When I asked my critique partners about some potential names for my hero in A Lady’s Honor, the names were so foreign-sounding my widely read fellow authors told me those sounded like the names of aliens in a science fiction novel. So I did change the spelling of Ruan, to Rowan for the sake of the reader. By the nineteenth century, Cornwall was fairly civilized. Fairly, not completely. Britain was at war with France only a hundred miles away across the English Channel and Cornwall possessed miles of unguarded coastline with inlets for tucking boats and caves for hiding goods like silk, tea, and brandy, making smuggling a common and lucrative practice.

As for the wrecking—the practice of luring ships to their doom in order to plunder the cargo—so much a part of A Stranger’s Secret, I found conflicting resources on whether or not it took place. Some Cornishmen claim it never did. Others in original sources from the time period, declare it absolutely did. From what I have read of Cornish history, especially with the staggering poverty as mine after mine paid out and closed, I suspect wrecking was what kept many a family supplied with food and clothing in a harsh climate little good for farming.Smuggling and wrecking are lawless and dangerous activities and not in the least romantic. Struggling against these rebellions in a wild land steeped in legend and bombarded by the sea, however, calls to my romantic soul.



2 c flour
2 tsp baking powder
1 tsp salt
2/3 cut shortening (I use butter)
1 tbsp lemon juice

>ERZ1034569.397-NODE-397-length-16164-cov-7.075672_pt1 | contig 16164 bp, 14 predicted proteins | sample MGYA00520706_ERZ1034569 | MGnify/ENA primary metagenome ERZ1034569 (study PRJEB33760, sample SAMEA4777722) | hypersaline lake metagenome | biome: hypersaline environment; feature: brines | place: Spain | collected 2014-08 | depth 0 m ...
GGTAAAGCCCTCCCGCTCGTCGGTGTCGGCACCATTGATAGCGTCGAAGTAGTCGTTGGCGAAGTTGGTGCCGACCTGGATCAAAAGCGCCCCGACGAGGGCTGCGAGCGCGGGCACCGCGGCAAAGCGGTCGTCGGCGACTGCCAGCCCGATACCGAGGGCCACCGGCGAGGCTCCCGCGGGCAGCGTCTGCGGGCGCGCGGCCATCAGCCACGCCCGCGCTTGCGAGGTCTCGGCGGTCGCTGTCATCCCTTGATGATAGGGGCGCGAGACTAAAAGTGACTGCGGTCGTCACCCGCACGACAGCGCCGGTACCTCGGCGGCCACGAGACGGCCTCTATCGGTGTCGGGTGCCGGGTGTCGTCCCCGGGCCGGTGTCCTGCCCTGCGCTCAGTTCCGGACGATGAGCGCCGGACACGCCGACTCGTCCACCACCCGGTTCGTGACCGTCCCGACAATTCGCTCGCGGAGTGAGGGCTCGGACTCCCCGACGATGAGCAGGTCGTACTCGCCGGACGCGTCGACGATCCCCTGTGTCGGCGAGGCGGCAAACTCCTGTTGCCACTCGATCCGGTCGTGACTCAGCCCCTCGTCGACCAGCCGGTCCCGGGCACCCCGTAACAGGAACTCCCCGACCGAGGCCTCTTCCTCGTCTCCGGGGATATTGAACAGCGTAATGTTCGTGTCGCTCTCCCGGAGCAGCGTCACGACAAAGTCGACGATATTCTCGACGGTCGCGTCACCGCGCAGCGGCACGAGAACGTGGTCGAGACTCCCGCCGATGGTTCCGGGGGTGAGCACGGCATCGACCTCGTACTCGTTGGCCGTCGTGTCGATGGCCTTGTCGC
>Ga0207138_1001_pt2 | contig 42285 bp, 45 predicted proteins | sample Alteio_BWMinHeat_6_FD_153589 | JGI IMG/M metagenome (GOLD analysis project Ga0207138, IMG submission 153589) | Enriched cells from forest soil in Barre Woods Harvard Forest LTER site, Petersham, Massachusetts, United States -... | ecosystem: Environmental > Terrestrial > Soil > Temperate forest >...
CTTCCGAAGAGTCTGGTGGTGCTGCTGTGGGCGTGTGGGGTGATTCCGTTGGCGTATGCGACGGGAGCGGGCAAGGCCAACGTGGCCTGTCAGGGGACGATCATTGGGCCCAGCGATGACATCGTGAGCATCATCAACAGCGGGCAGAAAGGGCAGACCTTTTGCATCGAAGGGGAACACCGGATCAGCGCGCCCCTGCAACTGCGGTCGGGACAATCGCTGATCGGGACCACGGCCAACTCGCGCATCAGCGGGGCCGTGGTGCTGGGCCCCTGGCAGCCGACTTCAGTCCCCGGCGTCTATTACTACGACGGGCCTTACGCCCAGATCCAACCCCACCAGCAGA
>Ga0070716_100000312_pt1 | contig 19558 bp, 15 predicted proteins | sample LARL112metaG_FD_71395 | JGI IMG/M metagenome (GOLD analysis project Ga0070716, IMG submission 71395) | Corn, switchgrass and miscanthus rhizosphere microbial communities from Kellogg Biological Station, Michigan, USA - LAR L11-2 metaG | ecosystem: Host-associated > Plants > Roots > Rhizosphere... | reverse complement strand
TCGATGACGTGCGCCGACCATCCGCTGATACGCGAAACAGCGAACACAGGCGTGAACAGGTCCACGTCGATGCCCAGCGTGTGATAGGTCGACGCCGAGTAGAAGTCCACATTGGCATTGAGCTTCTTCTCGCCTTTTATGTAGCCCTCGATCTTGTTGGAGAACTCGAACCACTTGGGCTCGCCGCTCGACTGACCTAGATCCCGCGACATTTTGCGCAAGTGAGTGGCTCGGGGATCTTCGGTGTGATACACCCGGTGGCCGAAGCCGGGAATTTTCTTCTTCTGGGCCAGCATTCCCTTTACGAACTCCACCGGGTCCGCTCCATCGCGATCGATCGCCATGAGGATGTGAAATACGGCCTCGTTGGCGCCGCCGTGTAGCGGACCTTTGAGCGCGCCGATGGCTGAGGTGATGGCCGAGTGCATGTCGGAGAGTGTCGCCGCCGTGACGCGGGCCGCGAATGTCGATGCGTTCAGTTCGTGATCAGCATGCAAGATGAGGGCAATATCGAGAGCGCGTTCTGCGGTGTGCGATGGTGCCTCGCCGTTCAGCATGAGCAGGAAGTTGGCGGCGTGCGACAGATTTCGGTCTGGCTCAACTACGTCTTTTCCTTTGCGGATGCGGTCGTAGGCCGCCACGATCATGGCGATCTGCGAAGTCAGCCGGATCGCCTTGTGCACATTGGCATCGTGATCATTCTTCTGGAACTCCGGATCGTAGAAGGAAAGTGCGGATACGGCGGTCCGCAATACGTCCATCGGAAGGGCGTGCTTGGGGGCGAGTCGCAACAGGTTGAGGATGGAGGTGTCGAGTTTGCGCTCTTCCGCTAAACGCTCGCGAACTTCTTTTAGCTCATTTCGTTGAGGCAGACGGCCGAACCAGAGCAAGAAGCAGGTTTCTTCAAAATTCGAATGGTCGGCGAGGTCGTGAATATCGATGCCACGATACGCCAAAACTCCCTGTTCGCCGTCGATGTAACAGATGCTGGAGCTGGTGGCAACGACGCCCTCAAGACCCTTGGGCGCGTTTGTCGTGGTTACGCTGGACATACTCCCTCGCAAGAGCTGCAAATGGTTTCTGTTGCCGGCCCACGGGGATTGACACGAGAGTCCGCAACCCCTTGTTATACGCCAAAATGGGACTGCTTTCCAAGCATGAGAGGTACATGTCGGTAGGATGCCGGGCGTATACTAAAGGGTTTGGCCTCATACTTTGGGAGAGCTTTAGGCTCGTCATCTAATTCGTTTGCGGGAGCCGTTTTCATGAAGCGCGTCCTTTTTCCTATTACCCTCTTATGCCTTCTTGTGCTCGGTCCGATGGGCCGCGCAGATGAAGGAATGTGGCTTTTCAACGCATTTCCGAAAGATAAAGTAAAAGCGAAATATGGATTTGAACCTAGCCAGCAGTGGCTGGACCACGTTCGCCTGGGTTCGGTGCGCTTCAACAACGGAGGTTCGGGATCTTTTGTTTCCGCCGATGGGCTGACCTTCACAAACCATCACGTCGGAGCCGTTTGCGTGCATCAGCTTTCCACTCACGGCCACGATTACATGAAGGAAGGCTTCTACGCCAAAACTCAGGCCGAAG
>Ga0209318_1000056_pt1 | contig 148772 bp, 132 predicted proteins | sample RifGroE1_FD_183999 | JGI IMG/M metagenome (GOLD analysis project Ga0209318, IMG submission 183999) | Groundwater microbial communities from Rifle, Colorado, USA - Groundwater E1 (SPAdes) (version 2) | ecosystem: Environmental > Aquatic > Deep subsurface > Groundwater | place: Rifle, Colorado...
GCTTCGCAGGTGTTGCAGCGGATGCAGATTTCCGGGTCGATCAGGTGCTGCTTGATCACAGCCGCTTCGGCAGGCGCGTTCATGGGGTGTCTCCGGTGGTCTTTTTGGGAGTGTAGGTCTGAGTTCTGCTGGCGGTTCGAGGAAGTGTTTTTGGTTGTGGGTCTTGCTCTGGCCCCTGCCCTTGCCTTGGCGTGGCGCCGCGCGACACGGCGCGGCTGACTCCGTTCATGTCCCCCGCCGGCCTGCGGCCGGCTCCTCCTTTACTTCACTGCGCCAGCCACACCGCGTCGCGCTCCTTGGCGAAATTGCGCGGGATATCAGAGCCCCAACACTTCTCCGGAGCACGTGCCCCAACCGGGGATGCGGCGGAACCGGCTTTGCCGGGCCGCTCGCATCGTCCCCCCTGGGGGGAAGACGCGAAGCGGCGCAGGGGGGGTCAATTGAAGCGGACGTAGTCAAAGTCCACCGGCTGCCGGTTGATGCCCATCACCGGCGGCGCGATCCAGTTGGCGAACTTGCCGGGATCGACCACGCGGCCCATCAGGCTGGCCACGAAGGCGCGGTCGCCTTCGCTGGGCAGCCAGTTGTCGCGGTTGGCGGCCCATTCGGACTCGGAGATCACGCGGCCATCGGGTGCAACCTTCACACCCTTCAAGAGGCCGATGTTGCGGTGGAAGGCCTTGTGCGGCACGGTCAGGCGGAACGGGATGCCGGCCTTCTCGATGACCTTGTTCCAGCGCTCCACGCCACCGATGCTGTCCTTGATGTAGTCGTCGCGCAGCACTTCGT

1 egg
½ c. water

Mix with fork until soft and crumbly.



1 lb ground beef (I prefer chopped steak)
3 smallish potatoes cut into Cubes
3 carrots chopped
Whole onion chopped
1 tsp salt
½ tsp black pepper

Divide dough and roll into 8 inch circles.

Fill with ½ cup filling and fold dough in half

Pinch edges to seal.

Place (I use a spatula to lift them) onto a Greased cookie sheet

Pierce several holes in the top with a fork. Sprinkle with salt if desired.

1 hour at 350

Remove from oven and let stand for a few minutes so they don’t’ fall apart.

Makes about 8 pasties.

Note: Pastie shops in Michigan offer a variety of fillings including vegetarian ones. 

Wednesday, April 22, 2015

A Desperate Fortune by Susanna Kearsley

"My cousin didn't try to catch the bride's bouquet. She knew me well enough to know I wouldn't try to catch it either." Opening Sentence


New York Times bestselling author Susanna Kearsley delivers a riveting novel that deftly intertwines the tales of two women, divided by centuries and forever changed by a clash of love and fate.

For nearly three hundred years, the cryptic journal of Mary Dundas has kept its secrets. Now, amateur codebreaker Sara Thomas travels to Paris to crack the cipher. Jacobite exile Mary Dundas is filled with longing-for freedom, for adventure, for the family she lost. When fate opens the door, Mary dares to set her foot on a path far more surprising and dangerous than she ever could have dreamed.